Tuesday, April 29, 2008


on the topic of our main characters' happiness, i would daresay that none of the three (stephen, bloom, molly) is genuinely happy...

stephen is still mournfully moping around on account of his mother's death. he allows himself to be controlled by others (e.g. giving both money and housekey to mulligan). he seems to be overruled by his students in the classroom. he sees his own childhood in the pathetic face of one of his students, cyril sargent. he doesn't really even believe himself (e.g. when asked about his own view of his hamlet theory). like bloom, he doesn't stand up for himself (e.g. when mulligan asks for the housekey or when he feels left out having not been invited to the poet gathering). he evidently turns to drink to alleviate his misery, but then this only digs him into deeper trouble (e.g. with bella cohen and with the privates). he doesn't put much stake in his job or responsibilities as we see him tell his friend in the street that mr. deasy's school should have an opening for a teacher soon. he is apathetic throughout much of his conversation with bloom, and although he seems to cheer up from time to time... he overall demeanor seems hopeless.

bloom, as we have discussed, is also a victim of usurpation. he allows himself to be cuckholded by his wife, and the whole town knows it. i feel as though bloom tries to put on a happy face and go on with his life by ignoring his hurt. he knows about his wife's affair, and i suppose he knows that molly knows that he knows about the affair, yet he doesn't confront her about it. instead, he continues to let it happen, all the while allowing it fester in his mind throughout the whole day. he simply can't take his mind off of it. everything reminds him of molly. he is also frequently reminded of his son's premature death, and this is obviously another source of depression for bloom. like i said, i feel like he outwardly maintains a facade of content, but i think his deeper psychological feelings escape in episode fifteen. i tend to see his hallucinations in episode fifteen as manifestations of his repressed feelings (e.g. the transformation of himself into a woman represents his relationship with molly, the elevation of himself to a position of power perhaps represents a desire to make something greater of his life, the apparition of his deceased son addresses his sadness at never having been able to father a boy and pass on his lineage, etc.). however, bloom puts great priority in his responsibilities (e.g. securing advertisements for the paper, helping the dignam family, visiting the hospital on account of mrs. purefoy's childbearing), and maybe this is his way of taking his mind off of his problems and pushing forward with day to day life. thus, we see him take on a final responsibility of the day to help stephen through the night.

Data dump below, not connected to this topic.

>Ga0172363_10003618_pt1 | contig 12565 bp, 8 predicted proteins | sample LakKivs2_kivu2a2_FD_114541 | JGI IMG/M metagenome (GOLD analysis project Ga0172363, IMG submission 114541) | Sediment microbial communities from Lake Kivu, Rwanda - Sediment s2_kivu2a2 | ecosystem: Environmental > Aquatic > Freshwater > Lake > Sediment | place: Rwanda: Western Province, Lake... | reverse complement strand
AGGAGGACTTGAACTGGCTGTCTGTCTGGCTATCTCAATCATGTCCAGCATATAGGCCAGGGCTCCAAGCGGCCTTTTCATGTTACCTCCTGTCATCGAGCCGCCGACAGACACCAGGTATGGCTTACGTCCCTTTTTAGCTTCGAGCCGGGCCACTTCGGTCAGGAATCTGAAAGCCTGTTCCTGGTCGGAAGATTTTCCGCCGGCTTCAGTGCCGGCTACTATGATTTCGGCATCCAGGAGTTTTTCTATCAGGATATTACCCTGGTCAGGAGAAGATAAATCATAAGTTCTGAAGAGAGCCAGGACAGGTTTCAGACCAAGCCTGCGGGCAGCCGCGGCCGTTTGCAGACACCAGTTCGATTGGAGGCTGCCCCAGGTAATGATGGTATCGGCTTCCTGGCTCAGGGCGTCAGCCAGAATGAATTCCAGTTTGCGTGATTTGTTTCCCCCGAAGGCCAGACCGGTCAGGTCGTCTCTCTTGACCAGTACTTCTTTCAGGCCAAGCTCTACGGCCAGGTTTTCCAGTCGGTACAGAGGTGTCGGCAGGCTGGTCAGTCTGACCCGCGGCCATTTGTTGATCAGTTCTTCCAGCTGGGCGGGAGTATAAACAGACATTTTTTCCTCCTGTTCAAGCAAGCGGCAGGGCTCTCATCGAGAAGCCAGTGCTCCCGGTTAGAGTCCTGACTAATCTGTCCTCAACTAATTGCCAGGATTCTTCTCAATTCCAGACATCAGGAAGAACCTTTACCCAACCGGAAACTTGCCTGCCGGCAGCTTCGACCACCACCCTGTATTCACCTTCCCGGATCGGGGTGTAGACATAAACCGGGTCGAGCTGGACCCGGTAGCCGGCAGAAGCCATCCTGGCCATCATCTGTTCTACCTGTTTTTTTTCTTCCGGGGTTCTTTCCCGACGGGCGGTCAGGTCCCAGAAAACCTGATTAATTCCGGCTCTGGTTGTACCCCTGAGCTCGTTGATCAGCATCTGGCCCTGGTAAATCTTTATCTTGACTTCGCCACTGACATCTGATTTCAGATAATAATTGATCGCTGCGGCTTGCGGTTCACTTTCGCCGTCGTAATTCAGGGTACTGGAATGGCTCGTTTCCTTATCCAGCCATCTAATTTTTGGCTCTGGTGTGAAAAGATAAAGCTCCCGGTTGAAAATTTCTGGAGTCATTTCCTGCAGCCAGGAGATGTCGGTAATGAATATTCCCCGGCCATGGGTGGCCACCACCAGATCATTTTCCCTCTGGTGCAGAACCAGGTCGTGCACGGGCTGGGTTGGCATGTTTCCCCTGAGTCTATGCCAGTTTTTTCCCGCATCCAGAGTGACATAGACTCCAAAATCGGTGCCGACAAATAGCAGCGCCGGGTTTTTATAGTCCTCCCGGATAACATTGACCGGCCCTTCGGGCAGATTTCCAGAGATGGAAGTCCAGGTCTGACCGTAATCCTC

molly does not seem genuinely happy either, though perhaps she does the best of job of masking her unhappiness (or maybe it only seems this way because we are limited to one episode's worth of her thoughts). molly seems to simply take life as it comes to her. her lack of guilt allows her to be selfish; thus, getting her way in most situations prevents her from dwelling too much on her troubles. as we see in episode eighteen, when she begins to think about something depressing (i.e. rudy), she quickly tells herself to not dwell on such gloomy thoughts. thus, molly is not necessarily happy, but because she is always in control, she can sort of feign a certain sort of happiness/content to herself that prevents her from ever being too depressed... if that makes sense...

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